Alcoholism Awareness
Educational Pamphlet
  As someone who has suffered the effects of the disease from the other side; I researched the issue and created this brochure to help others understand how Alcohol effects the human brain from the time of intoxication to permanent damage down the road. I know trying to talk to someone about their addiction can be a very difficult endeavor. If you know someone who is suffering the pains of addiction; do the best you can to them get help...

Alcoholism is associated with denial; the person believes that one’s self is in control of the situation. The recognition of the problem is the first step to the treatment therefore understanding and accepting the symptoms are crucial. Alcoholism is a serious disease and it is best cured if treated in its early stages.
Alcohol produces both physical and Psychological addiction. Alcohol is a central nervous system depressant that reduces anxiety, inhibition, and feelings of guilt. It lowers alertness, impairs perception,
judgment, and motor coordination. In high doses, it can cause loss of consciousness and even death.

Alcoholics show specific deficits in problem solving, abstract thinking, concept shifting, psycho motor performance, and difficult memory tasks. Such deficits usually are not apparent without neuropsychological testing. In addition, structural changes in the brains of alcoholics have been reported, as well as reduced cerebral blood flow and altered electrical activity.

Alcohol Amnestic Disorder, commonly called Korsakoff’s psychosis is characterized by short term memory impairments and behavioral changes that occur without clouding of consciousness or general loss of intellectual abilities. Dementia associated with alcoholism consists of global loss of intellectual abilities with an impairment in memory function, together with disturbance of abstract thinking, judgement and other higher cortical functions, or personality change without a clouding of consciousness.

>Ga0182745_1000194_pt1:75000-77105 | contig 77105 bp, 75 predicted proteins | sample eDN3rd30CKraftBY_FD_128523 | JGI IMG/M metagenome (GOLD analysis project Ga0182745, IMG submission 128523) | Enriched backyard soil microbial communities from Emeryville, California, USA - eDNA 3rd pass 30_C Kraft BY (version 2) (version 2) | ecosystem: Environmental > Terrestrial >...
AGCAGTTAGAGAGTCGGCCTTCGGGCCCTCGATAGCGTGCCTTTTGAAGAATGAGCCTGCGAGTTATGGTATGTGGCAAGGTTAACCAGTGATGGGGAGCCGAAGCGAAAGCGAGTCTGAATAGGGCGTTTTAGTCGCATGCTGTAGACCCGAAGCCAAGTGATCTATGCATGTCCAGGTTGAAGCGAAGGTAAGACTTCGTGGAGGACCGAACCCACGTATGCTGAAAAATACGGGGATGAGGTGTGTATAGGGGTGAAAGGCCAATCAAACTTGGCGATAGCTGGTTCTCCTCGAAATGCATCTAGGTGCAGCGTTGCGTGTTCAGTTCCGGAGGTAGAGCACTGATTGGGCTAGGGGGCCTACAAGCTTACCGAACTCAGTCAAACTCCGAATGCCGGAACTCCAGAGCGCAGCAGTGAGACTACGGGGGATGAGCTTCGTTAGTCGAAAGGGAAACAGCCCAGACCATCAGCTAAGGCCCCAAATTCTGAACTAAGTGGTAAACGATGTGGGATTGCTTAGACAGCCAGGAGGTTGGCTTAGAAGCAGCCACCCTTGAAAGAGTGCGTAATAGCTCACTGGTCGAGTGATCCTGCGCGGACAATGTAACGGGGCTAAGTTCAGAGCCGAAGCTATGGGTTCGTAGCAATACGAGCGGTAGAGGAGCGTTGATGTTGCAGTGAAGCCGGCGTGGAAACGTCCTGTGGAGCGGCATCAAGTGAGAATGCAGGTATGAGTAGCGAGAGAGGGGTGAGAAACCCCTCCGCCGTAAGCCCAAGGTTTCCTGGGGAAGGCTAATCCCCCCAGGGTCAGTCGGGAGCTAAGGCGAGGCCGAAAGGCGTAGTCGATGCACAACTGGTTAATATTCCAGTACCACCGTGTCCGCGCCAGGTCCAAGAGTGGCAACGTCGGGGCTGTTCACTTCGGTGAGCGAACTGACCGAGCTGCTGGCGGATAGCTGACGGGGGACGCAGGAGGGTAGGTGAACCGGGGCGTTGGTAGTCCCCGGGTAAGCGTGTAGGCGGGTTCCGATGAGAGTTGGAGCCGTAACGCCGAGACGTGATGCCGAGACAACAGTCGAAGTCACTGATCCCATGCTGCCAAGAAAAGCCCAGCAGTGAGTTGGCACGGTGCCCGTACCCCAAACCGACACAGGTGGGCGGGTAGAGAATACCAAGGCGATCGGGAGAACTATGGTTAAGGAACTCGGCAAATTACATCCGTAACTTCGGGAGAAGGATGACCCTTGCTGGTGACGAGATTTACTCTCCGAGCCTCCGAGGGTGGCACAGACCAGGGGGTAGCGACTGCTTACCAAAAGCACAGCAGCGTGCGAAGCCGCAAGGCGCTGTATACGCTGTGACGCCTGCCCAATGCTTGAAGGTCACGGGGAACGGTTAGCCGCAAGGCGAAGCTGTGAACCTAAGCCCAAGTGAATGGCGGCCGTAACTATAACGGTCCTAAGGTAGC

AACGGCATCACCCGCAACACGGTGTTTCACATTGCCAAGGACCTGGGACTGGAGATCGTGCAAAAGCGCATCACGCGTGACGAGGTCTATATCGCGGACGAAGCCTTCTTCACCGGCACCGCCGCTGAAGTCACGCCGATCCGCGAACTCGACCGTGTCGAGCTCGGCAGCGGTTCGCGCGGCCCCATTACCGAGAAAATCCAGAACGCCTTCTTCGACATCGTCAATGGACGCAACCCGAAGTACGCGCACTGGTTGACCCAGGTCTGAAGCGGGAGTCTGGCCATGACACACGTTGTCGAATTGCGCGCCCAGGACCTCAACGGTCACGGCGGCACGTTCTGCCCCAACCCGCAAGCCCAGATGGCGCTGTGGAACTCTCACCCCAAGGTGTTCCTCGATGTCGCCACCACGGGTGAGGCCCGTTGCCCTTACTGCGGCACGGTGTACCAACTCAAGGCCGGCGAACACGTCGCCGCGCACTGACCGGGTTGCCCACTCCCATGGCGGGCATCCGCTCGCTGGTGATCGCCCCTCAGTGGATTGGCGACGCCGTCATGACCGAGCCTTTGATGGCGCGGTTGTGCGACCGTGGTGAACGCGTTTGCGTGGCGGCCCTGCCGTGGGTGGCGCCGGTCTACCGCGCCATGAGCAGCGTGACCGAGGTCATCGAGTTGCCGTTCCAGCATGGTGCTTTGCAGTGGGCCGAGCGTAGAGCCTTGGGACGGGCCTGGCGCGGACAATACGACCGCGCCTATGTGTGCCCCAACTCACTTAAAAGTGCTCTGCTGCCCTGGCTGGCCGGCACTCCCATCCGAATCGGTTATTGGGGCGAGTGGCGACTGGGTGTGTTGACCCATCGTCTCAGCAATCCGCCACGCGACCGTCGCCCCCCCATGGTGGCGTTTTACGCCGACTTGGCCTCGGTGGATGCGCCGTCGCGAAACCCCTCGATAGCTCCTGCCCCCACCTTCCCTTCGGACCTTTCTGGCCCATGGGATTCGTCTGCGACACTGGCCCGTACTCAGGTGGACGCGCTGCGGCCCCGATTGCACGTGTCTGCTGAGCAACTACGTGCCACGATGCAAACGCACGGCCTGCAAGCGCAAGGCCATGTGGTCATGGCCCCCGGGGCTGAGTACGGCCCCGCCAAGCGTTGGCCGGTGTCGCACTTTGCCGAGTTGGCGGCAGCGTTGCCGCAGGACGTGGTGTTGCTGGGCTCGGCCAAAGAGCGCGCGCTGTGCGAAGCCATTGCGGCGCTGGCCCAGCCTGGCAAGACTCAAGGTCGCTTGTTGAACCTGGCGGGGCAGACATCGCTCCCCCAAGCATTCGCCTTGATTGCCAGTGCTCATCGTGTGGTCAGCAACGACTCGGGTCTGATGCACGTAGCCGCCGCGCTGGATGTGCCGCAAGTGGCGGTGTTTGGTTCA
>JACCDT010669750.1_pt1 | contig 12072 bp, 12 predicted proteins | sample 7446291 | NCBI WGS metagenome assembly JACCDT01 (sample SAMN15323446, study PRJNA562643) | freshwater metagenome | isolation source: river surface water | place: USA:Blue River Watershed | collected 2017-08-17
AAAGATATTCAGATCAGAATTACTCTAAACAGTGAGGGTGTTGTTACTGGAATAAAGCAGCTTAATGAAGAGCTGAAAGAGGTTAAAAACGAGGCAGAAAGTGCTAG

Alcohol addiction is a complex disease that results from a variety of genetic, social, and environmental influences.

Not too long ago, alcoholism was viewed as a moral problem. Today, many regard it primarily as a health problem. To each problem drinker, it will always remain an intensely personal matter.

Studies show that people who start drinking before age 15 are four times more likely to become alcoholics than those who wait until they are 21.

You may be an alcoholic if you have more than two drinks on a daily basis, or engage in frequent binge drinking, destructive behavior and, cannot stop yourself from doing so by your own self willing.
Free will is not involved, because the sufferer has lost the power of choice over alcohol. The important thing is to face the facts of one’s illness and to take advantage of the help that is available. There must also be a desire to get well.

Alcoholism is an progressive illness, which can never be cured but which, like some other diseases, can be arrested. The illness represents the combination of a physical sensitivity to alcohol and a mental obsession with drinking, which, regardless of consequences, cannot be broken by willpower alone. Because it is an illness — a physical compulsion combined with a mental obsession to drink — the alcoholic must learn to stay away from alcohol completely in order to lead a normal life.

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